The limitations of dispersive freedom : Michel Foucault and historiography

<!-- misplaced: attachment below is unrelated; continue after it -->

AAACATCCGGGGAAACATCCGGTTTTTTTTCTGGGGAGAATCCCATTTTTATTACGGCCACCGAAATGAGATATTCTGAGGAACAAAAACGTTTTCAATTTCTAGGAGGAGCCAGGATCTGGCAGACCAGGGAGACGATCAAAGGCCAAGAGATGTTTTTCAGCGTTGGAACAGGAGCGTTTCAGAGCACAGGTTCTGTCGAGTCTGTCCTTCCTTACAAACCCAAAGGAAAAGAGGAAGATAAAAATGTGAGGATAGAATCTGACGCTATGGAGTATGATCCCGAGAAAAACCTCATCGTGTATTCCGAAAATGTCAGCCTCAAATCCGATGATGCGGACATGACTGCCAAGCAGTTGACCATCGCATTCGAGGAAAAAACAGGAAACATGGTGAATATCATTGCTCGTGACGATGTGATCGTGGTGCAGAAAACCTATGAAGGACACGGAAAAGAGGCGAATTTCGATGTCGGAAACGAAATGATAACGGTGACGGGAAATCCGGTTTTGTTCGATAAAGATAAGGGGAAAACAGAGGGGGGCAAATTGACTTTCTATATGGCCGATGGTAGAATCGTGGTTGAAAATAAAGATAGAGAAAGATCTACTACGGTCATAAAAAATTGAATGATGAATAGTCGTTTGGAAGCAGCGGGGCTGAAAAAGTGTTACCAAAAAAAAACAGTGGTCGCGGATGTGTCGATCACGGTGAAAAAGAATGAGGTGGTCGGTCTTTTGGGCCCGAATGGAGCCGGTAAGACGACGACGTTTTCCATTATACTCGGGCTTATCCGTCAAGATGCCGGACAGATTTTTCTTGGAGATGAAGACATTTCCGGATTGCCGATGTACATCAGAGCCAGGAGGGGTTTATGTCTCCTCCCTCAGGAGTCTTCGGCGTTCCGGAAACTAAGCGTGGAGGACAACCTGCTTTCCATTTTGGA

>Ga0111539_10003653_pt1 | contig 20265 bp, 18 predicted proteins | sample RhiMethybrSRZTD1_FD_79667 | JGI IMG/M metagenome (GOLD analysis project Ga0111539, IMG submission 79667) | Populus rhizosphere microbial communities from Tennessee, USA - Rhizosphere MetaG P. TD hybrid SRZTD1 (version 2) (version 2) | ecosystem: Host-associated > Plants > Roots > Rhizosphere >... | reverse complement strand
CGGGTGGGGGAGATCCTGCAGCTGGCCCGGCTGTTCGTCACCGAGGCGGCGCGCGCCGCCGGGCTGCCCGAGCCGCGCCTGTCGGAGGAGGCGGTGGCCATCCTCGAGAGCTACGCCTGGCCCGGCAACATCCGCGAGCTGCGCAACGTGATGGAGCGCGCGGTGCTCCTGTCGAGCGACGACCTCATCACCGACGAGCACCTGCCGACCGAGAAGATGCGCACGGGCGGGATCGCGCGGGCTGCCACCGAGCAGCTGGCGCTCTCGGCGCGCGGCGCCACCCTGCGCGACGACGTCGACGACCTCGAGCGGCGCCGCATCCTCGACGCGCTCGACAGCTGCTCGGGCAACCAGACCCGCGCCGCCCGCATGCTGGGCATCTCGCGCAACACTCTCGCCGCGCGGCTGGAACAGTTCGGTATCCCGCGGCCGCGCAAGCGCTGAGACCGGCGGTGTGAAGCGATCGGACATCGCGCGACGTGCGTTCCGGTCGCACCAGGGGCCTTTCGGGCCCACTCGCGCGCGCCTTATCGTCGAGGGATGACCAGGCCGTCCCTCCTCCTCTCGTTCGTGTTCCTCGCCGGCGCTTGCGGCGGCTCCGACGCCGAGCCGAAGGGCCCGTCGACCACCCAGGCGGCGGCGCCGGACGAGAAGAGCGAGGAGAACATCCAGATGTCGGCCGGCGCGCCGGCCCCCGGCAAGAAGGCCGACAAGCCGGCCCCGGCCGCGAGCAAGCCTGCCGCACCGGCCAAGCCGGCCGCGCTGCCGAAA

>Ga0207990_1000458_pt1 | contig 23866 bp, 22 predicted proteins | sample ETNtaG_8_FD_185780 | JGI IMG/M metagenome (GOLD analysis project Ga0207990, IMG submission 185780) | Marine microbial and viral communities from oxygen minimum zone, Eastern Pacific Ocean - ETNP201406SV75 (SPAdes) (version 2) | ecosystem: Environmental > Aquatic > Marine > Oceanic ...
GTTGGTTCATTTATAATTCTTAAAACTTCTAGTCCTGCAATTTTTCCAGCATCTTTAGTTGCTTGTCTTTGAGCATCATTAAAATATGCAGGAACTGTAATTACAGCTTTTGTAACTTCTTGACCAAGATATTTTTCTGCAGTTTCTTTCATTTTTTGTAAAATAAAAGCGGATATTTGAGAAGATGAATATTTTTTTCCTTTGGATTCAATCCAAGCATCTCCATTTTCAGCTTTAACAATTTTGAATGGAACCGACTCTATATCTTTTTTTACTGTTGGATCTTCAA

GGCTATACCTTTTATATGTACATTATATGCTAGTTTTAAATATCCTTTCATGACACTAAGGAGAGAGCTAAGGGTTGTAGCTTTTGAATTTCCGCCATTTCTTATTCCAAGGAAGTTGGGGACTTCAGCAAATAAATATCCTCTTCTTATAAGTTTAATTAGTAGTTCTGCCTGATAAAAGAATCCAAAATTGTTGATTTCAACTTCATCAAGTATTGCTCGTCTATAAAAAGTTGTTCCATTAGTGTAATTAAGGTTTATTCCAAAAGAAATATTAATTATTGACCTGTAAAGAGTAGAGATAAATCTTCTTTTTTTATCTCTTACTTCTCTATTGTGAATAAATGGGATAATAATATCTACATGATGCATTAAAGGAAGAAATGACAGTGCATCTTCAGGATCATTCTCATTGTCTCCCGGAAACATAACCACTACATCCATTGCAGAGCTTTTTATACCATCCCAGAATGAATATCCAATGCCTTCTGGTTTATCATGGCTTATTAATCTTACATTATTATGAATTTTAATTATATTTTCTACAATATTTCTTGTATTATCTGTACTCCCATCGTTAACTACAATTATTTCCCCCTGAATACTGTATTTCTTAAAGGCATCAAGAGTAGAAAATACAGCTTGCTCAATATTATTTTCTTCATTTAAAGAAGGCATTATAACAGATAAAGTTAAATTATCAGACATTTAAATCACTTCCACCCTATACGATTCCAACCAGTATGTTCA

In this thesis I argue that Foucault's dispersive historiography is a deepening rather than a purifying of historical existence. This emphasis upon dispersion as a critical principle is contrasted with, and delimited by the possibility of the narrative comprehension of historical existence exemplified by the hermeneutics of Paul Ricoeur. Insofar as the responsibility to act is an important field where tfphis deepening takes place it cannot be subordinated to the responsibility to otherness which aims at dismantling the action orientated frameworks of traditional ethics and politics. Ricoeur's promotion of narrative refiguration as a response to the aporias of time is thus, a timely rejoinder to dispersive genealogy. I argue further that Foucault's historiography exhibits the productive tension of history as both difference and meaning and that the ethical thrust of such writing is to address the concerns of the present in a way that metamorphosizes rather than challenges the narrative function. Insofar as it connects with the struggles of disenfranchised and marginalized groups, and discourses, it also echoes a powerful element In traditional emancipatory historiography which attempts to fully embrace the slaughtered possibilities of the past The emancipatory potential of dispersive historiography is examined further by comparison with the aims and values of traditional critical theory. Two positions are delineated: (1) Complementarity, in which genealogy produces valuable insights into hitherto unacknowledged power structures; (2) Delimitation, in which Foucault's work is seen to be an important limitation on the epistemological and ontological interventions of critical theory. This JOIns the philosophical hermeneutical critique of critical theory In its delimitation of the finite horizon of all emancipatory discourse. Finally I argue that Foucault's work is itself limited by its refusal to countenance the utopian dimension of social reproduction in which the social imaginary is to be considered not as a delusory projection of desire, but as a driving force behind the projection of freedom. Dispersive freedom sees the formation of political, cultural, and social identities as always constraints upon the real practice of freedom. It is this marginalisation of liberation as a process with ends that I seek to dispute. I conclude that Foucault's dispersive principles are belied by the important contribution his work has made to the necessarily ceaseless task of the refiguration of the concepts of history, freedom, power and truth.